White Space Revisited: Creating Value through Process

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John Wiley & Sons, Dec 15, 2009 - Business & Economics - 280 pages
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When Improving Performance: Managing the White Space on the Organization Chart was published in 1990, it was lauded as the book that launched the Process Improvement revolution. This was the book that first detailed an approach that bridged the gaps between organization strategy, work processes and individual performance. Two decades later, White Space Revisited goes beyond a mere revision of that groundbreaking book and refocuses on the ultimate purpose of organizations, which is to create and sustain value.This book picks up where Improving Performance left off and shares what we have learned about process in the past 15 years since it was published and how the reader (primarily practitioners) can capitalize on these notions in their own pursuit of process excellence.

White Space Revisited is a comprehensive resource that offers process and performance professionals a conceptual foundation, a thorough and proven methodology, a set of remarkable working tools for doing process work in a more significant way, and a series of candid observations about the practice of Business Process Management (BPM). The book’s time-tested methods, models, tools, and guidelines serve to align people, process, and technology

White Space Revisited includes information on a wealth of vital topics and

  • Describes the difference in impact of focusing on single processes vs. large scale improvements
  • Provides an integrated step-by-step blueprint for designing, implementing, and sustaining process management
  • Offers a detailed methodology for strategic and tactical process definition and improvement
  • Spells out how to leverage the power of IT to optimize organizational performance
  • Shows how to integrate the energy and value of Six Sigma, Process Improvement and Process Management into an effective Process Excellence Group
 

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Contents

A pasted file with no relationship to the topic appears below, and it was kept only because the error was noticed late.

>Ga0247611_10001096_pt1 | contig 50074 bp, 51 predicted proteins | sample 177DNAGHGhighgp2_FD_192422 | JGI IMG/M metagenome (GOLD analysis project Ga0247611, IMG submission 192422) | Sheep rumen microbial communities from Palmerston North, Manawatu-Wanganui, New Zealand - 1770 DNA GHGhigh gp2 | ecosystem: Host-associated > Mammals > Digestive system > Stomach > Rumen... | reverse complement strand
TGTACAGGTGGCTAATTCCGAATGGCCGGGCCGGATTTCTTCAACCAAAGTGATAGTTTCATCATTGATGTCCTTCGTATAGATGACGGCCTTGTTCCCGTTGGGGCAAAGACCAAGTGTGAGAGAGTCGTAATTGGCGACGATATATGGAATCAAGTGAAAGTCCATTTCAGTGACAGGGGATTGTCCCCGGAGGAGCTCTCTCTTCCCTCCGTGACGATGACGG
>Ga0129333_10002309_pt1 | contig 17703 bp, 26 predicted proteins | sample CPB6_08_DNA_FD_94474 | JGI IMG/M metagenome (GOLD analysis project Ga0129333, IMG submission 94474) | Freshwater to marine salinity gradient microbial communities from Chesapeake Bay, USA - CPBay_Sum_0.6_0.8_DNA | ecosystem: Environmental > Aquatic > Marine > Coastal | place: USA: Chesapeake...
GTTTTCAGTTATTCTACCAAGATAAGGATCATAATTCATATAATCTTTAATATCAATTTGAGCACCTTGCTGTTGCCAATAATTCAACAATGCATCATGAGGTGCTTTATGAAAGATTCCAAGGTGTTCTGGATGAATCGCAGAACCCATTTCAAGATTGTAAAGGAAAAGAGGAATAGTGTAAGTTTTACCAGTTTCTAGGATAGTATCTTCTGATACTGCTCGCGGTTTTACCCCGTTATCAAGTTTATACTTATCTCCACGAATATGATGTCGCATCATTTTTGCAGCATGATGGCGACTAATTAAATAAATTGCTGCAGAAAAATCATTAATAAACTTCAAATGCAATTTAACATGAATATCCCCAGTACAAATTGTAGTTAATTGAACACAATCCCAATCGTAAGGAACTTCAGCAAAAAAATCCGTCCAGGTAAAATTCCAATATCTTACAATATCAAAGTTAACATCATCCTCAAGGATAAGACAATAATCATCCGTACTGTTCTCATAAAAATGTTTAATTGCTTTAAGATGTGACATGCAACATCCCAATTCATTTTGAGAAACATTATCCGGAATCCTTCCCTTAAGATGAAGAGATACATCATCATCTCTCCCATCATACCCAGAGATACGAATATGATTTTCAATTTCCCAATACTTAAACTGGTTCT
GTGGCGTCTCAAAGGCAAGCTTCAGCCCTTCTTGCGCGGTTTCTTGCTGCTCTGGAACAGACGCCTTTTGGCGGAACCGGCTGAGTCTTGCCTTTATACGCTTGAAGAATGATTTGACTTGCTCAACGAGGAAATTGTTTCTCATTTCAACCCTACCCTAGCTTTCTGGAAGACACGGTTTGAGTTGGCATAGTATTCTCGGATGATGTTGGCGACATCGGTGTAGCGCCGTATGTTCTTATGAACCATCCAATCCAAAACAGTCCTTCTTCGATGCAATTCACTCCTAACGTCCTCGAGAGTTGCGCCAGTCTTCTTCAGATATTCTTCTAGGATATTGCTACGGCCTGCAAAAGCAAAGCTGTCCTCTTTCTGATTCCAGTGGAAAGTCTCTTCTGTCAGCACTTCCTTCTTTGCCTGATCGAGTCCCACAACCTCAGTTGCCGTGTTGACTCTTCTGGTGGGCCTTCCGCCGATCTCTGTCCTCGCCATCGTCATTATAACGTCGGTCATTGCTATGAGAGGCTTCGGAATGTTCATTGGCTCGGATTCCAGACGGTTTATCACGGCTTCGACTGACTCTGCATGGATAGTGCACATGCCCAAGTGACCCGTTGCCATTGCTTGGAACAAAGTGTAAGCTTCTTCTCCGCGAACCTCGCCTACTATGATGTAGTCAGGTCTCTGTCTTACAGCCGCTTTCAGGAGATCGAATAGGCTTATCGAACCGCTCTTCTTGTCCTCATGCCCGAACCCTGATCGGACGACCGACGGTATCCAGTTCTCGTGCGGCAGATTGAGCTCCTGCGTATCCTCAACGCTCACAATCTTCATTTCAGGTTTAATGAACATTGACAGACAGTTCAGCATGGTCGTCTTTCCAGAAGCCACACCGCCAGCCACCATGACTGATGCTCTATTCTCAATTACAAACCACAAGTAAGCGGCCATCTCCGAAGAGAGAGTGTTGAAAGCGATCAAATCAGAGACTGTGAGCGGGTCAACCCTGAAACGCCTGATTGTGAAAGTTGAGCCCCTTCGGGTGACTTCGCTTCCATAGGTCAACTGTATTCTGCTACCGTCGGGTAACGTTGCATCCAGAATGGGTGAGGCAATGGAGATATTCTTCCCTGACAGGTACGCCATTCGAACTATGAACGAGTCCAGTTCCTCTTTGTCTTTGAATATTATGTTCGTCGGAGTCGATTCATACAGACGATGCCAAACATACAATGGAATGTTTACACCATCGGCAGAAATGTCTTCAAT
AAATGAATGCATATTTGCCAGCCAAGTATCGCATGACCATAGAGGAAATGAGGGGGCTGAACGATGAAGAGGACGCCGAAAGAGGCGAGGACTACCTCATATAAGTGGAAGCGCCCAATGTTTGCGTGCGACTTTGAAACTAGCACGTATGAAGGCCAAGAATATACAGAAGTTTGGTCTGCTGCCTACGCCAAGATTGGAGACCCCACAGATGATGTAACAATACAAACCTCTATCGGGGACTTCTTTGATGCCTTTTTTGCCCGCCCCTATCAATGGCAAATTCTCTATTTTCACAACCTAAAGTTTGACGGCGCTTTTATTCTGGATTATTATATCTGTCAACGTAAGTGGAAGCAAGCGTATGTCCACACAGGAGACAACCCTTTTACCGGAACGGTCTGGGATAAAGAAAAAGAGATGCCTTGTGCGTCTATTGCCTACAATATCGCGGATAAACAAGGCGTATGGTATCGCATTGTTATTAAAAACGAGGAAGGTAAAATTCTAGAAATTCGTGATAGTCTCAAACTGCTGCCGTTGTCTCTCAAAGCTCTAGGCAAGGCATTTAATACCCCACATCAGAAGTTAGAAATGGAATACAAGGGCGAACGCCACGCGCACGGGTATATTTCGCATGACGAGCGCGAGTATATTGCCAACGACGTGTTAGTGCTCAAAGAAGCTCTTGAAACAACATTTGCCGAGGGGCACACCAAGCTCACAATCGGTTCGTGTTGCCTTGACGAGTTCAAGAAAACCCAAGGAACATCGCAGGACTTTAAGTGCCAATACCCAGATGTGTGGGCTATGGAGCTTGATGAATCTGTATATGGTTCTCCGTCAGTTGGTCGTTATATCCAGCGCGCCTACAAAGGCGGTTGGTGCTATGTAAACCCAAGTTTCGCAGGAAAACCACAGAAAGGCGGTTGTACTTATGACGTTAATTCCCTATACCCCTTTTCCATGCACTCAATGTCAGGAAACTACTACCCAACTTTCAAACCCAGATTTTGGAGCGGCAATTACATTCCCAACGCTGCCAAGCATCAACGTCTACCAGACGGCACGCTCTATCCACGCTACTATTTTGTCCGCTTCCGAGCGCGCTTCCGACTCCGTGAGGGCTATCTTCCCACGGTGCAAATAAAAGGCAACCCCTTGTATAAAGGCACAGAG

Introduction
1
The Silver Anniversary of Process
7
1 The Organization as a System
10
1 The Scope and Range of Process Work
22
Process in a Value Perspective
23
1 The Four Key Requirements of a Business
25
4 Value Creation Hierarchy
31
The Value Creation Hierarchy
39
2 Example of Business Process Framework
92
Process Management in the Value Creation Context
97
1 Director of Finance Function Performance Measures
104
6 Performance Planned Process
105
PART TWO Designing or Improving the Value Machine
117
1 The Past and Future of Process Improvement
120
1 Process Performance Variables
124
4 Process Engagement Grid
137

1 The Components of a Process
40
Enterprise Level
46
7 Value Creation System Choices of Belding Engineering
52
9 The VCH with Contributing SubSystems
58
11 CrossFunctional Process Map
64
1 RoleResponsibility Matrix
69
13 ResourceCentric and ValueCentric Approaches to Process Definition
71
Developing the Value Creation Architecture of a Business
77
1 VCA Tool Set
82
8 RPM Critical Success Factors
139
4 Should Design Specifications
154
2 Analysis Phase PitfallsSuccess Factors Matrix
157
3 Design Phase PitfallsSuccess Factors Matrix
174
Designing Improvement Capability
199
PART THREE Implications
209
Summary
229
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About the author (2009)

The Authors

GEARY A. RUMMLER (1937–2008) was the founding partner of the Performance Design Lab and of the Rummler-Brache Group, president of the Kepner-Tregoe Group, and cofounder and director of the University of Michigan's Center for Programmed Learning for Business. He was coauthor of the best-selling Improving Performance and Serious Performance Consulting According to Rummler. He was inducted into the HRD Hall of Fame and received the Distinguished Professional Achievement Award from ISPI, the Enterprise Reengineering Excellence Award, the Distinguished Contribution Award for Workplace Learning and Performance from ASTD, and the Lifetime Achievement Award from the Organization Behavior Management Network.

ALAN J. RAMIAS is a partner with Performance Design Lab with 25 years experience in performance improvement and organization effectiveness. As a member of the team that founded Motorola University, he was the first person to introduce Rummler's pioneering concepts in process improvement and management to business units within Motorola. He became a partner and managing director of consulting services at the Rummler-Brache Group, and was responsible for selecting, training, and managing RBG's consultant teams.

RICHARD A. RUMMLER is a partner with Performance Design Lab. He brings more than 15 years of consulting experience with organizations in Asia, Europe, and North America to achieve improvements in organization performance. Rick's experience includes a wide range of interventions, including process improvement and reengineering, organization redesign, and measurement and management system design. These projects have addressed various business subsystems, such as customer acquisition, manufacturing, product development, and customer service.

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